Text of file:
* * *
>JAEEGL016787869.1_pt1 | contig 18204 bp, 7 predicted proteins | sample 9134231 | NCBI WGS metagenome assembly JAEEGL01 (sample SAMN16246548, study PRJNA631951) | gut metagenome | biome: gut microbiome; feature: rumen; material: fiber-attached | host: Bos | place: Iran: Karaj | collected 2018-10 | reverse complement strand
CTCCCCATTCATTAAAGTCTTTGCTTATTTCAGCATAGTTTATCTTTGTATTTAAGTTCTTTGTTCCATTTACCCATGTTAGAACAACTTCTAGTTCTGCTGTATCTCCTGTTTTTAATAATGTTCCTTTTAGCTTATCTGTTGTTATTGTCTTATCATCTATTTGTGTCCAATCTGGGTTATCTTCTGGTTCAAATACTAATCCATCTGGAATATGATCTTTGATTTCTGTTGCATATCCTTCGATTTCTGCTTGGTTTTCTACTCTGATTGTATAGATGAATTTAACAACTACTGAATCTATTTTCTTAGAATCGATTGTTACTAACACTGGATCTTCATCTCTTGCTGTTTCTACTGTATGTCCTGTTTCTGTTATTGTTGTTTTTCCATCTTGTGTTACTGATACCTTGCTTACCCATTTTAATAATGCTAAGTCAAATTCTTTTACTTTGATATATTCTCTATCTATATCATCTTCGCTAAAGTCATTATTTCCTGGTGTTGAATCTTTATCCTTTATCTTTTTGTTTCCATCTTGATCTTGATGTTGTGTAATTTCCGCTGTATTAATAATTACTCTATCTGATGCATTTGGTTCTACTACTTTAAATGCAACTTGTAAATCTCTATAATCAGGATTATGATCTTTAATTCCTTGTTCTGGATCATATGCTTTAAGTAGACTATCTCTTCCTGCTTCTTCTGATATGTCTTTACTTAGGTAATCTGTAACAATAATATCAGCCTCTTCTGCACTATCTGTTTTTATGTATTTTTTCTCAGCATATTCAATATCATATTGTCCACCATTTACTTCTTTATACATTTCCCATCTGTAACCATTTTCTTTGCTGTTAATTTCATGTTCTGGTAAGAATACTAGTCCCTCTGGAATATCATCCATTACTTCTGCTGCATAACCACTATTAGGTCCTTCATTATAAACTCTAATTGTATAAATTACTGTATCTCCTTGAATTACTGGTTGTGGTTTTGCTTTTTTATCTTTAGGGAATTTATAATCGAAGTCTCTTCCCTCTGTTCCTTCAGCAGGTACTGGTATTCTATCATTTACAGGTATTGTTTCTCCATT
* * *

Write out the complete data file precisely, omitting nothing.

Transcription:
>JAEEGL016787869.1_pt1 | contig 18204 bp, 7 predicted proteins | sample 9134231 | NCBI WGS metagenome assembly JAEEGL01 (sample SAMN16246548, study PRJNA631951) | gut metagenome | biome: gut microbiome; feature: rumen; material: fiber-attached | host: Bos | place: Iran: Karaj | collected 2018-10 | reverse complement strand
CTCCCCATTCATTAAAGTCTTTGCTTATTTCAGCATAGTTTATCTTTGTATTTAAGTTCTTTGTTCCATTTACCCATGTTAGAACAACTTCTAGTTCTGCTGTATCTCCTGTTTTTAATAATGTTCCTTTTAGCTTATCTGTTGTTATTGTCTTATCATCTATTTGTGTCCAATCTGGGTTATCTTCTGGTTCAAATACTAATCCATCTGGAATATGATCTTTGATTTCTGTTGCATATCCTTCGATTTCTGCTTGGTTTTCTACTCTGATTGTATAGATGAATTTAACAACTACTGAATCTATTTTCTTAGAATCGATTGTTACTAACACTGGATCTTCATCTCTTGCTGTTTCTACTGTATGTCCTGTTTCTGTTATTGTTGTTTTTCCATCTTGTGTTACTGATACCTTGCTTACCCATTTTAATAATGCTAAGTCAAATTCTTTTACTTTGATATATTCTCTATCTATATCATCTTCGCTAAAGTCATTATTTCCTGGTGTTGAATCTTTATCCTTTATCTTTTTGTTTCCATCTTGATCTTGATGTTGTGTAATTTCCGCTGTATTAATAATTACTCTATCTGATGCATTTGGTTCTACTACTTTAAATGCAACTTGTAAATCTCTATAATCAGGATTATGATCTTTAATTCCTTGTTCTGGATCATATGCTTTAAGTAGACTATCTCTTCCTGCTTCTTCTGATATGTCTTTACTTAGGTAATCTGTAACAATAATATCAGCCTCTTCTGCACTATCTGTTTTTATGTATTTTTTCTCAGCATATTCAATATCATATTGTCCACCATTTACTTCTTTATACATTTCCCATCTGTAACCATTTTCTTTGCTGTTAATTTCATGTTCTGGTAAGAATACTAGTCCCTCTGGAATATCATCCATTACTTCTGCTGCATAACCACTATTAGGTCCTTCATTATAAACTCTAATTGTATAAATTACTGTATCTCCTTGAATTACTGGTTGTGGTTTTGCTTTTTTATCTTTAGGGAATTTATAATCGAAGTCTCTTCCCTCTGTTCCTTCAGCAGGTACTGGTATTCTATCATTTACAGGTATTGTTTCTCCATT